Counterfeiting Shakespeare: Evidence, Authorship, and John Ford's Funerall Elegye

By Brian Vickers | Go to book overview
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'Shakespeare's New Poem: a Scholar's Clues and Conclusions', NYTBR, 15 December 1985, pp. 11 –14, atp. 11.
First-Line Index of Manuscript Poetry in the Bodleian Library, 2 vols. (Oxford, 1969).
Taylor 1985a, p. 11; 'A New Shakespeare Poem? The Evidence ', TLS, 20 December 1985, pp. 1447–8. Henry Woudhuysen, an authority on English Renaissance manuscripts, discussing Taylor's claim that 'the compiler of a private miscellany has no motive for deliberately lying about the authorship of a poem', objected that 'compilers of miscellanies who put names or initials to the poems they collected were not acting under oath: ascriptions might be added, deleted, or changed for a variety of reasons'. The copyist 'could be making an educated guess, or he could merely be indulging in wishful thinking':Sir Philip Sidney and the Circulation of Manuscripts 1558 1640 (Oxford, 1996), p. 160.
William Shakespeare. A Textual Companion, by Stanley Wells and Gary Taylor, with John Jowett and William Montgomery (Oxford, 1987), p. 70.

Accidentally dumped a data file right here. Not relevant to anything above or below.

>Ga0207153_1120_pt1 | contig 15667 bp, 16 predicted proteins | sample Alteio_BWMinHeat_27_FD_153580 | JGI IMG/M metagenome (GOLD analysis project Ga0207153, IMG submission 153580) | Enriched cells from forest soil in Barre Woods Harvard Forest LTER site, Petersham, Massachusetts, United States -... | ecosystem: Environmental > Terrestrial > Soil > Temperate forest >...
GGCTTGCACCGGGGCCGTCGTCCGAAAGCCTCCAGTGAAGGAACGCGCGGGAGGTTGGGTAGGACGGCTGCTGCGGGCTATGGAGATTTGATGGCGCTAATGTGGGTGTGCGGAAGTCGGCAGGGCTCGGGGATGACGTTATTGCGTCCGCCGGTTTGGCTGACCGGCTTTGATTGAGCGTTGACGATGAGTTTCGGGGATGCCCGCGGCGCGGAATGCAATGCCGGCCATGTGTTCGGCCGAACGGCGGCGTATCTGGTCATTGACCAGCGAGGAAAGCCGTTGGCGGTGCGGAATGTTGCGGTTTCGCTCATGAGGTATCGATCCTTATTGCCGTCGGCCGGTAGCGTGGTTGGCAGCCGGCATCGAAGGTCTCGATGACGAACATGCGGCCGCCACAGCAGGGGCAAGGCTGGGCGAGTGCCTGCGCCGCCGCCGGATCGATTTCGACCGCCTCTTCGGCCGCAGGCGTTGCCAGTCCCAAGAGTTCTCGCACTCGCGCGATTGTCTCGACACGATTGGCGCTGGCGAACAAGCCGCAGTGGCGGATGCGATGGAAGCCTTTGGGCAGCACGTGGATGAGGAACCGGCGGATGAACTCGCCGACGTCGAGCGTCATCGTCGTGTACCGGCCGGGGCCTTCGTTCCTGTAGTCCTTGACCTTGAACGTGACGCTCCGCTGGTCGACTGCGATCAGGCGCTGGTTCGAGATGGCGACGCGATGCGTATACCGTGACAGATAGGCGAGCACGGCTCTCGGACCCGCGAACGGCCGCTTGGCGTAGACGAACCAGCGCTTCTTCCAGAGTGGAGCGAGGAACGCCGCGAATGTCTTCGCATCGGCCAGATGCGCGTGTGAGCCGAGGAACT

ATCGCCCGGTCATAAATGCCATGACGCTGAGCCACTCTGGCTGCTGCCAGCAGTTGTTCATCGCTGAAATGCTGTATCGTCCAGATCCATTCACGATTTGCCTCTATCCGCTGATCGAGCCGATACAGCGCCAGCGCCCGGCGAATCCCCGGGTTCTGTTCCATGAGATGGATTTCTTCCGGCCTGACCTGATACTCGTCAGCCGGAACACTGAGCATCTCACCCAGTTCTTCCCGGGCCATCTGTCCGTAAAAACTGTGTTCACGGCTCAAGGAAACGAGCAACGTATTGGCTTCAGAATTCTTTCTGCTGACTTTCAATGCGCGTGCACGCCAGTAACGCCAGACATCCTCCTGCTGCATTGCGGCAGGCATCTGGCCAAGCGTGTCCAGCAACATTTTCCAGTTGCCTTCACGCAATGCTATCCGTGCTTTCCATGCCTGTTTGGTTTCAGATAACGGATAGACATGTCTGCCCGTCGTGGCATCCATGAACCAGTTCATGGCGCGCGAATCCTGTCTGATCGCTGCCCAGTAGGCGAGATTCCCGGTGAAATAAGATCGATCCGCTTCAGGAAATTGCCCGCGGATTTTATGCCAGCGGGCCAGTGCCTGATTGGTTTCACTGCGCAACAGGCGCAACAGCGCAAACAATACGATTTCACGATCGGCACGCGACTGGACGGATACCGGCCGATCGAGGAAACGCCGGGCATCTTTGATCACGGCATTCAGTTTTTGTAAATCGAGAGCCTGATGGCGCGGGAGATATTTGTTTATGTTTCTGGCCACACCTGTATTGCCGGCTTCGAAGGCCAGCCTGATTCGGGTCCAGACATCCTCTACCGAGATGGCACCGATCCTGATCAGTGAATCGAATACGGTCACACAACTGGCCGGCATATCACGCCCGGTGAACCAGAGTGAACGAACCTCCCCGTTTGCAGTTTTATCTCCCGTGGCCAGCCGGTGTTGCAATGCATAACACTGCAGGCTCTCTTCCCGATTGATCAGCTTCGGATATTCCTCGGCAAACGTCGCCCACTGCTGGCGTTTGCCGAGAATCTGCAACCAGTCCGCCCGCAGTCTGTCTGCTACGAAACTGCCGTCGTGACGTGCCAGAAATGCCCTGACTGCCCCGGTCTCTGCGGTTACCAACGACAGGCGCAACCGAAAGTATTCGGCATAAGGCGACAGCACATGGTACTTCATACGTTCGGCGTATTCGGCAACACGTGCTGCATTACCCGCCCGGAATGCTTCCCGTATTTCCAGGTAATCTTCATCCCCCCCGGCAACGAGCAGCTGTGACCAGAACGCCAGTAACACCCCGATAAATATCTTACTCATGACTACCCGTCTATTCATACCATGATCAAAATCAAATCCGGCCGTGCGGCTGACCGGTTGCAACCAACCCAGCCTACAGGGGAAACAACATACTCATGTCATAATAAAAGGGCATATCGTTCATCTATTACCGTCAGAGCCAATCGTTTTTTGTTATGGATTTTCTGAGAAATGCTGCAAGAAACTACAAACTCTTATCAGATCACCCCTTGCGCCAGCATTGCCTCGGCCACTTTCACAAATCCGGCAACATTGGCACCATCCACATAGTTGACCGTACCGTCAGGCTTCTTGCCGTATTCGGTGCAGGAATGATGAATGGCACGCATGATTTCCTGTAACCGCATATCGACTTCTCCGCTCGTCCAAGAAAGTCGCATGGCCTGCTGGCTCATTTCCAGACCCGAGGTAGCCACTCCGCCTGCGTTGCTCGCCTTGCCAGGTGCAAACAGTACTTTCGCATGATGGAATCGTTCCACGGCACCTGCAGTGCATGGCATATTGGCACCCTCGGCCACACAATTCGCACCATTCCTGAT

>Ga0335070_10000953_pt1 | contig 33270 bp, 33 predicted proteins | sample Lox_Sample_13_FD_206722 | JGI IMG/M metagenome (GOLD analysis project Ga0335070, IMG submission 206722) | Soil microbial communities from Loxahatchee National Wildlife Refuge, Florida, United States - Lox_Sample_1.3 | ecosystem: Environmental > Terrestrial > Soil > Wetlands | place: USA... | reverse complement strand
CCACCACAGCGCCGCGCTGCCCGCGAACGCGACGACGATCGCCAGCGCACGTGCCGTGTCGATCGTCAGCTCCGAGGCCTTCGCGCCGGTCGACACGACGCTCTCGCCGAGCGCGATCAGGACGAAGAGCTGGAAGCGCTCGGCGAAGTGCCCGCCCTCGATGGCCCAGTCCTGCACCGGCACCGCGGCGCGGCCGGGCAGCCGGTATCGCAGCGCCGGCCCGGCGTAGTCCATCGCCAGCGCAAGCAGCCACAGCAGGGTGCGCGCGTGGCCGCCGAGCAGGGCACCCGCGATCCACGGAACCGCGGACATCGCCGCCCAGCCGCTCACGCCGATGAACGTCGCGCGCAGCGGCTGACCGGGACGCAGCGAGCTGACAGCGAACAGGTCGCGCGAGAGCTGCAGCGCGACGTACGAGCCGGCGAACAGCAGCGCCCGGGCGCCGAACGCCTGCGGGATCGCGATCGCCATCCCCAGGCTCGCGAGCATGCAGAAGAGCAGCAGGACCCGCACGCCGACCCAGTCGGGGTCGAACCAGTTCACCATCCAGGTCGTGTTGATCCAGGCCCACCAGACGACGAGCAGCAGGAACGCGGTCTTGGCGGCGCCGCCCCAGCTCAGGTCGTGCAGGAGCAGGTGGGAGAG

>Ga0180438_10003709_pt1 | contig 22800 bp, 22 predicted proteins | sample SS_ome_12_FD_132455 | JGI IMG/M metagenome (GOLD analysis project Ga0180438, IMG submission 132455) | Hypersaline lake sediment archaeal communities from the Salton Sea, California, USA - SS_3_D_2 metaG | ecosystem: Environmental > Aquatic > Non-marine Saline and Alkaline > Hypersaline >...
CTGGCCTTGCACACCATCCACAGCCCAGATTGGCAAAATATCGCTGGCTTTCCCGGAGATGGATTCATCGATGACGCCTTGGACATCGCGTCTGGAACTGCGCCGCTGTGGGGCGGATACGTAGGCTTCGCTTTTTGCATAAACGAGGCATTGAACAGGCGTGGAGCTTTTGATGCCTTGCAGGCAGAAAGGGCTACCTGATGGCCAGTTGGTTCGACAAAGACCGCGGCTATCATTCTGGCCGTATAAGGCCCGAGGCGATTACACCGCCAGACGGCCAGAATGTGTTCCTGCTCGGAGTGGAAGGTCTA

Donald W. Foster, Letter to the Editor, NYTBR, 19 January 1986, p. 4.
Cf. letters by Donald Foster and Peter Beal, TLS, 24 January 1986, pp. 87–8.
A date in the mid-1620s was suggested by Donald W. Foster, '“Shall I Die” Post Mortem: Defining Shakespeare', ShQ, 38 (1987): 58–77, at p. 67; Beal stated that 'the manuscript unquestionably dates from the 1630s', and that 'most of the poems belong to the period 1613–33' (Letter to the Editor, TLS, 3 January 1986, p. 13). I. A. Shapiro, in a letter to the Editor (TLS, 27 December 1985, pp. 1481, 1492), suggested that 'the manuscript must date from 1628 or later'.
Joseph Lelyveld, 'A Scholar's Find: Shakespearean Lyric', NYT, 24 November 1985, p. A40.
Simon Freeman, 'Oxford Find May be Lost Shakespeare Love Poem', Sunday Times, 24 November 1985, p. 1.
'Attribution by Statistics: A Critique of Four Recent Studies', Revue informatique et statistique dans les sciences humaines, 26 (1990): 233–51, at pp. 249–50. The fifth and sixth of Smith's principles are: 'Only works of known authorship


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Counterfeiting Shakespeare: Evidence, Authorship, and John Ford's Funerall Elegye


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